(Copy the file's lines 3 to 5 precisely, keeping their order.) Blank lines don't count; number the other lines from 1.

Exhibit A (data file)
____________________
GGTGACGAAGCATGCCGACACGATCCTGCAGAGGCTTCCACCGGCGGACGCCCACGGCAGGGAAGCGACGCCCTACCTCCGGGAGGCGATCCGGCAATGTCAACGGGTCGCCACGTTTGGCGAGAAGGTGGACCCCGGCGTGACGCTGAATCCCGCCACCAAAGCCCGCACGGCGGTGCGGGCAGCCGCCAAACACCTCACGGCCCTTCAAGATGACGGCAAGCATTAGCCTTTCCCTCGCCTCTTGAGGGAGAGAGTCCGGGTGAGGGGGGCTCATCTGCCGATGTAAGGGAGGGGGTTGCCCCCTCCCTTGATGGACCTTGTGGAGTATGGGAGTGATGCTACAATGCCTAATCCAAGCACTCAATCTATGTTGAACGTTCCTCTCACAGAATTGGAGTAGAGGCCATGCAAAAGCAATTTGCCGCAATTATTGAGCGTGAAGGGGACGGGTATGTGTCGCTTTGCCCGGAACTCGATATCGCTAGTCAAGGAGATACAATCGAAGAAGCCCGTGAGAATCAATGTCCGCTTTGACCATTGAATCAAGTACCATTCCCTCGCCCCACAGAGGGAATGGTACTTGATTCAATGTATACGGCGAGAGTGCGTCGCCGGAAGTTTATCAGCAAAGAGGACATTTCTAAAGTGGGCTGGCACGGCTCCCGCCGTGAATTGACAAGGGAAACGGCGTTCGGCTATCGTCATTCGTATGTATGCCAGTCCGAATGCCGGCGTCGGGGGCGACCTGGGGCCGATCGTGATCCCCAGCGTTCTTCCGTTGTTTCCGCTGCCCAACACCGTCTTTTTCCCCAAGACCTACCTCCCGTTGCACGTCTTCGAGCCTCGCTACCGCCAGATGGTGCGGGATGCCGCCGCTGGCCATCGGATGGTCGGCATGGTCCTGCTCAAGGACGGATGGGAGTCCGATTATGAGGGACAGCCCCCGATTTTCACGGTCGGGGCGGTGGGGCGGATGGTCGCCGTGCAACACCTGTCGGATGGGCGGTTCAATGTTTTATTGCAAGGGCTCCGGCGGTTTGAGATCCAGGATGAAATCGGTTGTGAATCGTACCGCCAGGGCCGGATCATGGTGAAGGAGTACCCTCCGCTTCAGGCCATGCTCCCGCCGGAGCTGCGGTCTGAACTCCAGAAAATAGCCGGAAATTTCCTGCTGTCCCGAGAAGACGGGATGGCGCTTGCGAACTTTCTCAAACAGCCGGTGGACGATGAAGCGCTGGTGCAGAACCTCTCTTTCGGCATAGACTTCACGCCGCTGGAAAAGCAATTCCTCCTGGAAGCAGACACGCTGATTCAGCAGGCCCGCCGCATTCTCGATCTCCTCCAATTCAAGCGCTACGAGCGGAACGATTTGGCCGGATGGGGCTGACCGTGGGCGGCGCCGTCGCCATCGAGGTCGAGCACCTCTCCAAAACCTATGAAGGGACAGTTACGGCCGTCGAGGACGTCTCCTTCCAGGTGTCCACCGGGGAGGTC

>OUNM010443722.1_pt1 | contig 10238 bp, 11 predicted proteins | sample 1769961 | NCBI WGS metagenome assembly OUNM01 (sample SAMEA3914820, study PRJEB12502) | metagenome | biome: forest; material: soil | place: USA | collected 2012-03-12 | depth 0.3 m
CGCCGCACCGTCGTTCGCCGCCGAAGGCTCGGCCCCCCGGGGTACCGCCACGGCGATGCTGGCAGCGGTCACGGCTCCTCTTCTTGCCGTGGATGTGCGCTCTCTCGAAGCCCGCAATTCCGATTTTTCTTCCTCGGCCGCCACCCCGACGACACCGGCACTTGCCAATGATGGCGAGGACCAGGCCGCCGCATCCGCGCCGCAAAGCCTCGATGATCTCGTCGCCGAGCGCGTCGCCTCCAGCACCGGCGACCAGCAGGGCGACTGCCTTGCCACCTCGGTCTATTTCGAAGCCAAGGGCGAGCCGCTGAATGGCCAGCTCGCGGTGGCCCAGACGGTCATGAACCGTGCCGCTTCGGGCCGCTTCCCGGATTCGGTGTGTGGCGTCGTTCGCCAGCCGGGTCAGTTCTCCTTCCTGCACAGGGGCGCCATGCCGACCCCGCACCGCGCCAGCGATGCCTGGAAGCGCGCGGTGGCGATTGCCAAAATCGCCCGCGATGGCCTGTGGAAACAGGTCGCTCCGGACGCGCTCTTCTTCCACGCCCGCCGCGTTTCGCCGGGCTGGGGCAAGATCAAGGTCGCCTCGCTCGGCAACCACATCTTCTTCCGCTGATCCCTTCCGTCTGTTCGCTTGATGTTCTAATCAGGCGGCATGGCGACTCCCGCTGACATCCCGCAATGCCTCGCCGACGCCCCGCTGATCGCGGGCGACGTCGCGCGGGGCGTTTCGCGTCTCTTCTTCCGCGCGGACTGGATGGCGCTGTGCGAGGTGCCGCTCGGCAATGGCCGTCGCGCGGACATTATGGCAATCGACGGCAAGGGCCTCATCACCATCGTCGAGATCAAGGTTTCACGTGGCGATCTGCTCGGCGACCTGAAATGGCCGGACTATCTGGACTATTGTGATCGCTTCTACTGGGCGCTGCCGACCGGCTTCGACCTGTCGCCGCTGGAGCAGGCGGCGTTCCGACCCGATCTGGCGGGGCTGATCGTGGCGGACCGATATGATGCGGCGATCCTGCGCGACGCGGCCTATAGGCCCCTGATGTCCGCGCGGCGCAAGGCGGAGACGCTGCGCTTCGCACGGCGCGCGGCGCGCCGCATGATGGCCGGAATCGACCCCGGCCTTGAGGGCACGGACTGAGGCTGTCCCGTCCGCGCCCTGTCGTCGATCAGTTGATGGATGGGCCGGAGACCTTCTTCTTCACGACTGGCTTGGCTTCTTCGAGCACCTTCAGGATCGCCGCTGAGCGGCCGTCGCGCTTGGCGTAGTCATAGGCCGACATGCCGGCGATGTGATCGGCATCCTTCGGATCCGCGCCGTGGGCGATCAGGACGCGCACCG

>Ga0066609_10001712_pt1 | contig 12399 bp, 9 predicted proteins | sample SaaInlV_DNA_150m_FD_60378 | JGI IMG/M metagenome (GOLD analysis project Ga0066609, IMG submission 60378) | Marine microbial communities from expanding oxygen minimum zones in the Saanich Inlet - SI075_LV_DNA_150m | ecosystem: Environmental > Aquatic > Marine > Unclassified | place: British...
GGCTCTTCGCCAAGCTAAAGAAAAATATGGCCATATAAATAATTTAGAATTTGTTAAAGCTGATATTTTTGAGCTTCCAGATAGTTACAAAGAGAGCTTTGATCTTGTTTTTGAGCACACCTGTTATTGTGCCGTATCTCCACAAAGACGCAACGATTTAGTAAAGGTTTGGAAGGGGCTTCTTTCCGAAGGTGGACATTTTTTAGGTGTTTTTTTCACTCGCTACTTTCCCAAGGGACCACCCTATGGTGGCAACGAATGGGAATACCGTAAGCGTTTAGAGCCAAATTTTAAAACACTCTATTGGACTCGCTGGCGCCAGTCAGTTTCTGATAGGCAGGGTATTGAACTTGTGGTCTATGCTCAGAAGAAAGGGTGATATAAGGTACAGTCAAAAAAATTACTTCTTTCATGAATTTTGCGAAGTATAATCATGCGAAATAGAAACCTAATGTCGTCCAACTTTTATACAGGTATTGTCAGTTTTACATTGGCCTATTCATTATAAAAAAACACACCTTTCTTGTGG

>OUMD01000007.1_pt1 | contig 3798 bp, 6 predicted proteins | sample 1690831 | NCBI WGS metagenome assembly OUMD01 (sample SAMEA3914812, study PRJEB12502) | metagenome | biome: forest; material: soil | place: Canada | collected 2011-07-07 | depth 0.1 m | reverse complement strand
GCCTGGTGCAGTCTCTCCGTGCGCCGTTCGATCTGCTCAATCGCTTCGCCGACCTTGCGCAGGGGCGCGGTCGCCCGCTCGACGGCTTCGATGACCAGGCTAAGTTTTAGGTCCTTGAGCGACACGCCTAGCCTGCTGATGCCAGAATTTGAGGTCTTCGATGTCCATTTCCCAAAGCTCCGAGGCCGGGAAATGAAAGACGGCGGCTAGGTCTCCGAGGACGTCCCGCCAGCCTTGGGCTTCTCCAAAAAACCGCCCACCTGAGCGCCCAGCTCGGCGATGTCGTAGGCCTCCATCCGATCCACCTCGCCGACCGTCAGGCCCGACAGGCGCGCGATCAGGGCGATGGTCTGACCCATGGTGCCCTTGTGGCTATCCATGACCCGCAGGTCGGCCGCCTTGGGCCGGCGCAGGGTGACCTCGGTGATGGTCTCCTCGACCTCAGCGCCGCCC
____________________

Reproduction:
CGCCGCACCGTCGTTCGCCGCCGAAGGCTCGGCCCCCCGGGGTACCGCCACGGCGATGCTGGCAGCGGTCACGGCTCCTCTTCTTGCCGTGGATGTGCGCTCTCTCGAAGCCCGCAATTCCGATTTTTCTTCCTCGGCCGCCACCCCGACGACACCGGCACTTGCCAATGATGGCGAGGACCAGGCCGCCGCATCCGCGCCGCAAAGCCTCGATGATCTCGTCGCCGAGCGCGTCGCCTCCAGCACCGGCGACCAGCAGGGCGACTGCCTTGCCACCTCGGTCTATTTCGAAGCCAAGGGCGAGCCGCTGAATGGCCAGCTCGCGGTGGCCCAGACGGTCATGAACCGTGCCGCTTCGGGCCGCTTCCCGGATTCGGTGTGTGGCGTCGTTCGCCAGCCGGGTCAGTTCTCCTTCCTGCACAGGGGCGCCATGCCGACCCCGCACCGCGCCAGCGATGCCTGGAAGCGCGCGGTGGCGATTGCCAAAATCGCCCGCGATGGCCTGTGGAAACAGGTCGCTCCGGACGCGCTCTTCTTCCACGCCCGCCGCGTTTCGCCGGGCTGGGGCAAGATCAAGGTCGCCTCGCTCGGCAACCACATCTTCTTCCGCTGATCCCTTCCGTCTGTTCGCTTGATGTTCTAATCAGGCGGCATGGCGACTCCCGCTGACATCCCGCAATGCCTCGCCGACGCCCCGCTGATCGCGGGCGACGTCGCGCGGGGCGTTTCGCGTCTCTTCTTCCGCGCGGACTGGATGGCGCTGTGCGAGGTGCCGCTCGGCAATGGCCGTCGCGCGGACATTATGGCAATCGACGGCAAGGGCCTCATCACCATCGTCGAGATCAAGGTTTCACGTGGCGATCTGCTCGGCGACCTGAAATGGCCGGACTATCTGGACTATTGTGATCGCTTCTACTGGGCGCTGCCGACCGGCTTCGACCTGTCGCCGCTGGAGCAGGCGGCGTTCCGACCCGATCTGGCGGGGCTGATCGTGGCGGACCGATATGATGCGGCGATCCTGCGCGACGCGGCCTATAGGCCCCTGATGTCCGCGCGGCGCAAGGCGGAGACGCTGCGCTTCGCACGGCGCGCGGCGCGCCGCATGATGGCCGGAATCGACCCCGGCCTTGAGGGCACGGACTGAGGCTGTCCCGTCCGCGCCCTGTCGTCGATCAGTTGATGGATGGGCCGGAGACCTTCTTCTTCACGACTGGCTTGGCTTCTTCGAGCACCTTCAGGATCGCCGCTGAGCGGCCGTCGCGCTTGGCGTAGTCATAGGCCGACATGCCGGCGATGTGATCGGCATCCTTCGGATCCGCGCCGTGGGCGATCAGGACGCGCACCG

>Ga0066609_10001712_pt1 | contig 12399 bp, 9 predicted proteins | sample SaaInlV_DNA_150m_FD_60378 | JGI IMG/M metagenome (GOLD analysis project Ga0066609, IMG submission 60378) | Marine microbial communities from expanding oxygen minimum zones in the Saanich Inlet - SI075_LV_DNA_150m | ecosystem: Environmental > Aquatic > Marine > Unclassified | place: British...
GGCTCTTCGCCAAGCTAAAGAAAAATATGGCCATATAAATAATTTAGAATTTGTTAAAGCTGATATTTTTGAGCTTCCAGATAGTTACAAAGAGAGCTTTGATCTTGTTTTTGAGCACACCTGTTATTGTGCCGTATCTCCACAAAGACGCAACGATTTAGTAAAGGTTTGGAAGGGGCTTCTTTCCGAAGGTGGACATTTTTTAGGTGTTTTTTTCACTCGCTACTTTCCCAAGGGACCACCCTATGGTGGCAACGAATGGGAATACCGTAAGCGTTTAGAGCCAAATTTTAAAACACTCTATTGGACTCGCTGGCGCCAGTCAGTTTCTGATAGGCAGGGTATTGAACTTGTGGTCTATGCTCAGAAGAAAGGGTGATATAAGGTACAGTCAAAAAAATTACTTCTTTCATGAATTTTGCGAAGTATAATCATGCGAAATAGAAACCTAATGTCGTCCAACTTTTATACAGGTATTGTCAGTTTTACATTGGCCTATTCATTATAAAAAAACACACCTTTCTTGTGG